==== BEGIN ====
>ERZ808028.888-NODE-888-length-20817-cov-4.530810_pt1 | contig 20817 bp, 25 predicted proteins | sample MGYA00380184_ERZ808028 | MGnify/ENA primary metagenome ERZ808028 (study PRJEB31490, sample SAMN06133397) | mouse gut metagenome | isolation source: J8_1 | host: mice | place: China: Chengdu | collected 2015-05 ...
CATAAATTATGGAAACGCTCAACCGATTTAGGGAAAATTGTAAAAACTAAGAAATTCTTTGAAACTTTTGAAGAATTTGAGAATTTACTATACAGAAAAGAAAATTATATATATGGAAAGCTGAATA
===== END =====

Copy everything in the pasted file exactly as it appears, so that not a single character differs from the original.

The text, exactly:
>ERZ808028.888-NODE-888-length-20817-cov-4.530810_pt1 | contig 20817 bp, 25 predicted proteins | sample MGYA00380184_ERZ808028 | MGnify/ENA primary metagenome ERZ808028 (study PRJEB31490, sample SAMN06133397) | mouse gut metagenome | isolation source: J8_1 | host: mice | place: China: Chengdu | collected 2015-05 ...
CATAAATTATGGAAACGCTCAACCGATTTAGGGAAAATTGTAAAAACTAAGAAATTCTTTGAAACTTTTGAAGAATTTGAGAATTTACTATACAGAAAAGAAAATTATATATATGGAAAGCTGAATA